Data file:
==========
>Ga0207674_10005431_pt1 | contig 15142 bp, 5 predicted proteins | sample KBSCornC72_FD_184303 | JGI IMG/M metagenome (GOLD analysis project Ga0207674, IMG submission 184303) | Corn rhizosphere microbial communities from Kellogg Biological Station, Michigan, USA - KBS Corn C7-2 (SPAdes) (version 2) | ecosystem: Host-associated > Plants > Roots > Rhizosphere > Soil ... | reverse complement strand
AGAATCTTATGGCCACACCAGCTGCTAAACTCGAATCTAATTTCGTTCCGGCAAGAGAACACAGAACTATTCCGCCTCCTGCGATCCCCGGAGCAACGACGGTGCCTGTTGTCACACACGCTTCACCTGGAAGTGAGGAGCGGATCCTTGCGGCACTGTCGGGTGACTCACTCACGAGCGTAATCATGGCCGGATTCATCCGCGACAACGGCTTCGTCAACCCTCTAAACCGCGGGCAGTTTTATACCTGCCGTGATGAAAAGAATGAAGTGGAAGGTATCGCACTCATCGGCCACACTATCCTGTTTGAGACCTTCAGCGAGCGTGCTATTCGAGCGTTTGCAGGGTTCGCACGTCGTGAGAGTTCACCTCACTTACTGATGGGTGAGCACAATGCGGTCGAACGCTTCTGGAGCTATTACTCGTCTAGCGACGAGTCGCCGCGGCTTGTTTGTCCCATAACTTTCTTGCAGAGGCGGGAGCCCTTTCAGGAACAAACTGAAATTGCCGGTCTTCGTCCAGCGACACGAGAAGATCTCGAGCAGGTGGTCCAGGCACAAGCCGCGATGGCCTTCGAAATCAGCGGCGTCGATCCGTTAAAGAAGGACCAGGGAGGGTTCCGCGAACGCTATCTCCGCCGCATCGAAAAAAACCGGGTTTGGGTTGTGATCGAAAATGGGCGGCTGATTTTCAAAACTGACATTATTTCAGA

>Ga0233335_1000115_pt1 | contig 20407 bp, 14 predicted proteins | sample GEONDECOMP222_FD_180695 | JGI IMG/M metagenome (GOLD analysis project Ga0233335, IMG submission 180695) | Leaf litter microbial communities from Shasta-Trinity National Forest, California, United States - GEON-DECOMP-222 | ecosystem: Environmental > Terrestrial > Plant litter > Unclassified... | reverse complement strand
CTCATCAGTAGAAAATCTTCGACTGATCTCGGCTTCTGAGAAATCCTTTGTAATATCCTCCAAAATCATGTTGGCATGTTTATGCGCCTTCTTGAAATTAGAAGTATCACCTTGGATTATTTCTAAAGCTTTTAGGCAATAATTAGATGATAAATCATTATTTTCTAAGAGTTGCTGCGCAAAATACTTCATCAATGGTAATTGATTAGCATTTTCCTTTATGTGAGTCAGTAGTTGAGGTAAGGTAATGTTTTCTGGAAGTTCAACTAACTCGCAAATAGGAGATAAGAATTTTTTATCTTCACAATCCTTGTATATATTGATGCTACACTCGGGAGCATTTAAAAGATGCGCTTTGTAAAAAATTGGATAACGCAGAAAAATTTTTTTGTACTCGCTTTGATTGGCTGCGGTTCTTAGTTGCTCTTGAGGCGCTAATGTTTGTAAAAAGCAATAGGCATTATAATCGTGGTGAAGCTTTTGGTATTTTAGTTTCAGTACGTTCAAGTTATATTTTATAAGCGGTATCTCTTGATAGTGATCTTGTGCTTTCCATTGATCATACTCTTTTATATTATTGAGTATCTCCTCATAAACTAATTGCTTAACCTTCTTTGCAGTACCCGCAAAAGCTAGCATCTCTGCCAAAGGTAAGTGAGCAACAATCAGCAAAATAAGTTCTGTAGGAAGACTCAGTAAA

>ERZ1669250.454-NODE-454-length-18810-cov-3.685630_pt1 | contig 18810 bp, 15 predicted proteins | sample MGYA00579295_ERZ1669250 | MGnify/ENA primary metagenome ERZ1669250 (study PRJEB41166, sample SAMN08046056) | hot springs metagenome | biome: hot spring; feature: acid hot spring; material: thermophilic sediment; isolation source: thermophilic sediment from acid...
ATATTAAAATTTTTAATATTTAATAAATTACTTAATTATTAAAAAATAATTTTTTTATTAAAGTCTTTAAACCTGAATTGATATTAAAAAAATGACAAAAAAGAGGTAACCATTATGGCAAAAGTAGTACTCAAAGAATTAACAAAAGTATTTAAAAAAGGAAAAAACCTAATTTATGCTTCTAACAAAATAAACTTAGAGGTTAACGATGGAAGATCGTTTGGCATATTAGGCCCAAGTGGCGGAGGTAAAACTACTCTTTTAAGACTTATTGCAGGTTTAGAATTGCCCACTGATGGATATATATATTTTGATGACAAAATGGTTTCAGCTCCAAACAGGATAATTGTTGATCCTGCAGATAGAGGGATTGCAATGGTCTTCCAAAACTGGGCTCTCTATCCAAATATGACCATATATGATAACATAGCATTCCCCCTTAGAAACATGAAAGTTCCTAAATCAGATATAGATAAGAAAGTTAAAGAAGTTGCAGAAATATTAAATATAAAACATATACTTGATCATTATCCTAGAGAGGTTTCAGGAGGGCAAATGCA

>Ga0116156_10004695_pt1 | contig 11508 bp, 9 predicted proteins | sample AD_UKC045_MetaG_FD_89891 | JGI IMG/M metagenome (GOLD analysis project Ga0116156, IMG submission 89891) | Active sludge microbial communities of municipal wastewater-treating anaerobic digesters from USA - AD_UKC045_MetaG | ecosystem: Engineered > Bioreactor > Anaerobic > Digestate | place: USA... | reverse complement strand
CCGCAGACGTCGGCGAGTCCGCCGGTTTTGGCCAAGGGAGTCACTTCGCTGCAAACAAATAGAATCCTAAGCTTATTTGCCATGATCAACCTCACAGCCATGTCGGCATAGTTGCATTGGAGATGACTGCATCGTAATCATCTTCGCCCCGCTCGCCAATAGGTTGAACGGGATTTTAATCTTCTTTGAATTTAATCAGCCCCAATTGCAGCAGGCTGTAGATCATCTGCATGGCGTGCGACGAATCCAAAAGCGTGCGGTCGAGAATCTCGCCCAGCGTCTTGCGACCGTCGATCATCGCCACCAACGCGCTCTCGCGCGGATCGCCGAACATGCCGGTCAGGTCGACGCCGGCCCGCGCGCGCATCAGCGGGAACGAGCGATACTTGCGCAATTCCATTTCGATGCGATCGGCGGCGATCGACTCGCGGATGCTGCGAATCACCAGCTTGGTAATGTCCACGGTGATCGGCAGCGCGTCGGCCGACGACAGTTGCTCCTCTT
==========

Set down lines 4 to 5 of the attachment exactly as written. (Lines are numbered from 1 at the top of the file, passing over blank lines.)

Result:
CTCATCAGTAGAAAATCTTCGACTGATCTCGGCTTCTGAGAAATCCTTTGTAATATCCTCCAAAATCATGTTGGCATGTTTATGCGCCTTCTTGAAATTAGAAGTATCACCTTGGATTATTTCTAAAGCTTTTAGGCAATAATTAGATGATAAATCATTATTTTCTAAGAGTTGCTGCGCAAAATACTTCATCAATGGTAATTGATTAGCATTTTCCTTTATGTGAGTCAGTAGTTGAGGTAAGGTAATGTTTTCTGGAAGTTCAACTAACTCGCAAATAGGAGATAAGAATTTTTTATCTTCACAATCCTTGTATATATTGATGCTACACTCGGGAGCATTTAAAAGATGCGCTTTGTAAAAAATTGGATAACGCAGAAAAATTTTTTTGTACTCGCTTTGATTGGCTGCGGTTCTTAGTTGCTCTTGAGGCGCTAATGTTTGTAAAAAGCAATAGGCATTATAATCGTGGTGAAGCTTTTGGTATTTTAGTTTCAGTACGTTCAAGTTATATTTTATAAGCGGTATCTCTTGATAGTGATCTTGTGCTTTCCATTGATCATACTCTTTTATATTATTGAGTATCTCCTCATAAACTAATTGCTTAACCTTCTTTGCAGTACCCGCAAAAGCTAGCATCTCTGCCAAAGGTAAGTGAGCAACAATCAGCAAAATAAGTTCTGTAGGAAGACTCAGTAAA

>ERZ1669250.454-NODE-454-length-18810-cov-3.685630_pt1 | contig 18810 bp, 15 predicted proteins | sample MGYA00579295_ERZ1669250 | MGnify/ENA primary metagenome ERZ1669250 (study PRJEB41166, sample SAMN08046056) | hot springs metagenome | biome: hot spring; feature: acid hot spring; material: thermophilic sediment; isolation source: thermophilic sediment from acid...